A relatively new language evolving around brands includes health, safety, purpose, responsibility, sustainability and community. Each of these is distinct, and influence one another. This line of thinking has critics and supporters. Arguments are made that “doing good is good for business” while others assert that people want their FMCG’s to offer good value and stay in their lane. The big picture is that brand value must acknowledge the “soft” aspects along with the bottom line. These peripheral qualities have moved towards the core. Our view is that supporting or disparaging the change is not as important as acknowledging and preparing for it. The landscape has changed, and in order to thrive a business must too. This re-evaluation of business along vectors other than profit is being driven by consumers empowered by the internet. To understand what we mean, we’re gonna look at the new criteria the public expects brands to hold up to, how these interplay, and why the influence of public sentiment has increased.

Let’s dive in.



Businesses are a part of society and the social contract stipulates it must therefore contribute to the collective wellbeing. Purpose means being accountable to more than just shareholders. This purpose needs to be intrinsic. If it’s transactional it runs the risk of doing damage. A manufacturer’s claims to care for the environment are questionable in the face of harmful production processes.


Your reputation is an investment worth safeguarding. This includes avoiding guilt by association with other entities holding differing or opposing views to yours, which might be seen as an endorsement of their points of view. You may not support their opinions but affiliation can be damning. It invites questions about your authenticity. Providing a livelihood for your consumers’ antagonists by way of your marketing budget, puts you on shaky ground. The friend of my enemy is my enemy, sort of thing. Consumer activism could result in a media backlash and boycotts. A reputation is easy to hurt and hard to heal. Brands must have a comprehensive understanding of the companies and individuals they associate with, along with their purposes and beliefs. “We didn’t know” won’t get you out of hot water. The flip side of this is that you have leverage at your disposal to achieve your purpose, through something as fundamental as where you spend your media budget. And that’s only one example.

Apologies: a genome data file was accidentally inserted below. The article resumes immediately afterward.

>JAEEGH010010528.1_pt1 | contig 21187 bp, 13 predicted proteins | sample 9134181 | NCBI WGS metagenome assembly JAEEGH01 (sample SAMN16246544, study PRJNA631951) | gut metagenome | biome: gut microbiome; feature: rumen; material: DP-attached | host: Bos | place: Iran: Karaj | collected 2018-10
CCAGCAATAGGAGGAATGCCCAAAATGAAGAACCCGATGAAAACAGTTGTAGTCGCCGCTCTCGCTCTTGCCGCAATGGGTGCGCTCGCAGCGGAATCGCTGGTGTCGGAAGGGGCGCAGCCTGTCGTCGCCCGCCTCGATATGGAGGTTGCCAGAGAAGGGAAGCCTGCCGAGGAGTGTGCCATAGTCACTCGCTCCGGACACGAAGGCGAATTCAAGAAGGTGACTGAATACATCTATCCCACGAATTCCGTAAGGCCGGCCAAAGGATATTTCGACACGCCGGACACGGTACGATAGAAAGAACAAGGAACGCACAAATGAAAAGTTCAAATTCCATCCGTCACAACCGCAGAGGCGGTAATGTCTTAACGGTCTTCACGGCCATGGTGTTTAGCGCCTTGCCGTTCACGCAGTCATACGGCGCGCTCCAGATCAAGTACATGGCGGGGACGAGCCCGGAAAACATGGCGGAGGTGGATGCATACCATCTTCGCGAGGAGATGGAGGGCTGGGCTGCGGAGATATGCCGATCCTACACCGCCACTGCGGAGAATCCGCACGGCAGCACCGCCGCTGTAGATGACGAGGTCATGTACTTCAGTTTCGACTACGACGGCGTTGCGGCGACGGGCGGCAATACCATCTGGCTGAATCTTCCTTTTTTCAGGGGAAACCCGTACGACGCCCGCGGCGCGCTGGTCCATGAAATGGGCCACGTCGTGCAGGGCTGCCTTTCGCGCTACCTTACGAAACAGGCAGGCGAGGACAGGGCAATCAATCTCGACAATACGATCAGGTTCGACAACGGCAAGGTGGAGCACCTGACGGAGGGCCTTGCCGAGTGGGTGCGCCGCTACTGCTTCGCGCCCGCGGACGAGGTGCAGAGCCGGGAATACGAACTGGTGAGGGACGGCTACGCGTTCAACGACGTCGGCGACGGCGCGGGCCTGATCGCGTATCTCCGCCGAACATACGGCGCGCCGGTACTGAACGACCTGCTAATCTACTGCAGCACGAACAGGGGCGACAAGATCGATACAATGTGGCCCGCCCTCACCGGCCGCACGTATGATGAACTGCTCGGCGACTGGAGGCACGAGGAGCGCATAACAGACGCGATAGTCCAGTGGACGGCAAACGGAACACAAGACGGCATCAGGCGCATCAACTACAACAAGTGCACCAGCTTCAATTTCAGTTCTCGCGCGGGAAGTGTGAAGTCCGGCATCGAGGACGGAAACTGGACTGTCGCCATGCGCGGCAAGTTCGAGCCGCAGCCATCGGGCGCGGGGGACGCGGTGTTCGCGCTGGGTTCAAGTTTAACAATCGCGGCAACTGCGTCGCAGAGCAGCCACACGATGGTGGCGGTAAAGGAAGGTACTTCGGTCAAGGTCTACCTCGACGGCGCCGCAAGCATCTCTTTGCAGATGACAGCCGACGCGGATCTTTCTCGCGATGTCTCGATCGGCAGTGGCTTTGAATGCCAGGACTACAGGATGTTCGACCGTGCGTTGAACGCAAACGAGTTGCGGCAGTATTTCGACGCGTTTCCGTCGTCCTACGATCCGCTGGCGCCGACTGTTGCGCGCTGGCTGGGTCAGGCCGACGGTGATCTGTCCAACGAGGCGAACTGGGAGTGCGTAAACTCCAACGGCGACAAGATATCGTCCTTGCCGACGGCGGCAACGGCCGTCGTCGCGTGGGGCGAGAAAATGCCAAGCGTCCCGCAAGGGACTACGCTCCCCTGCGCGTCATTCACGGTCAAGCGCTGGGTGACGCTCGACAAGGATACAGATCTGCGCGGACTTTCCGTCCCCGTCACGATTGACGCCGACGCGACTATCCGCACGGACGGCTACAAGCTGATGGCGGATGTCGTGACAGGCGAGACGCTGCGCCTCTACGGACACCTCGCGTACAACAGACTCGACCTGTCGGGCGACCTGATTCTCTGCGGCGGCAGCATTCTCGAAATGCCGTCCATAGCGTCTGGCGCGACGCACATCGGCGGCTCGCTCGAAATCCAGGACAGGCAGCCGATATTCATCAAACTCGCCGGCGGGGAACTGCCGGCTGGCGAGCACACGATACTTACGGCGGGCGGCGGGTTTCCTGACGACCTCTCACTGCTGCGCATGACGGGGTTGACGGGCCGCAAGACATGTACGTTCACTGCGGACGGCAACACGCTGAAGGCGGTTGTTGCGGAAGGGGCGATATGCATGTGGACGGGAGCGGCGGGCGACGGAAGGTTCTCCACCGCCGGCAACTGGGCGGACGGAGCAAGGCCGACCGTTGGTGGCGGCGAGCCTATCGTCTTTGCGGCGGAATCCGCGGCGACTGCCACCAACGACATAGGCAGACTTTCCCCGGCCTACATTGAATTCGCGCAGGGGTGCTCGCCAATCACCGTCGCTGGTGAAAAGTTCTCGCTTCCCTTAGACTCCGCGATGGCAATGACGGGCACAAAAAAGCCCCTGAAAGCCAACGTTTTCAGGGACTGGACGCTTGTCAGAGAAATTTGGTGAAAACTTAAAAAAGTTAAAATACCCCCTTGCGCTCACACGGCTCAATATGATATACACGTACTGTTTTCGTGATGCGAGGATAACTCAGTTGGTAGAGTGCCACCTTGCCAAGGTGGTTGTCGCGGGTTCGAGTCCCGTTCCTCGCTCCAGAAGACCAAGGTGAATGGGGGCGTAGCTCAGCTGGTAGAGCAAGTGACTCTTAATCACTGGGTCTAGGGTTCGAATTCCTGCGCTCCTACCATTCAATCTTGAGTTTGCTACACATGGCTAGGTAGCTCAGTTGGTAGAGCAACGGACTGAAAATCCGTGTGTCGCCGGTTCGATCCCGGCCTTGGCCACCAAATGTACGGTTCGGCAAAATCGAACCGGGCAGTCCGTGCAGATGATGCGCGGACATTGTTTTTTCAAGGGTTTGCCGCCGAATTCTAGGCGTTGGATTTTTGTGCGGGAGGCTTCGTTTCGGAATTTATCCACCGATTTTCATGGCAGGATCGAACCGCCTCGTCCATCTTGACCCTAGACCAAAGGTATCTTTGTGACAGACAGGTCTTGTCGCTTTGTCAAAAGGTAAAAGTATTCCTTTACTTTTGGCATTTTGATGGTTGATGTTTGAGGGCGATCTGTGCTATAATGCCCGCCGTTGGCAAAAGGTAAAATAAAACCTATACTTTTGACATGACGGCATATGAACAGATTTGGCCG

This is something of a Pandora’s Box and touches on Cancel Culture, free speech, de-platforming and other discussions but let’s leave that radioactive rabbit hole for another time.


The social contract mentioned earlier is the duty of any member of a community to have a net-positive impact on the whole. Brand responsibility is the process of acknowledging company actions, their consequences, the decisions that lead to them and the choices we’re making as a result. If a brand were a person, we’d probably talk about self-awareness. This is taking accountability, and helps brands stay on course and committed. Revenue and profitability are impacted, and success must be defined in more than rands and cents.



The public is waking up to their buying power and shifting the balance between business and consumer, as the latter seek to change their world through their spending. Ultimately the choice to buy, or not,  is amplified by the decision to talk about why. Consumers act in their own interest, and when the interests of millions conform, they are formidable. Look no further than /wallstreetbets for confirmation.


The internet sits at the centre of this. More and more people are gaining access to an ever growing soap box. It’s misleading to call it a “movement”, with an agenda, spearheaded by leaders. This is decentralised and chaotic. Action coalesces around sentiment, like grains of intent producing pearls of action. The revolution is decentralised.


Adjustments must be made.

Marketers need to loosen their grips on the reins of brand building, acknowledging the power and influence of the consumer, and looking for ways to gauge, analyse and then work with consumer sentiment. This puts greater emphasis on agility. The ability to assess and adjust gains prominence. Long term thinking paired with short term flexibility is the name of the game. If purpose isn’t baked into the business, the ROI is gonna suck, at best, and the insincerity will trigger a tsunami of negativity you can’t manage, at worst.

What hasn’t changed are the goals.

Marketers are still responsible for the consumer’s perception of the brand. Their perception is informed by the information they absorb. There’s just a whole lot more of it! The narrative cannot be controlled, but it can be co-written. Imagine everything from ad placement and endorsements to supply chains and human resources processes is now in the public eye. That’s the wave you must ride. Learn to surf or drown. Lastly, and most importantly, this means how business is done is now influenced by why the business exists, which creates a difficult challenge if the rest of the company doesn’t buy in. The final challenge for marketers is aligning the rest of the business on the role marketing plays and the ways in which it connects with other departments.

Simply put, in a world where everything can affect perception, everything is marketing.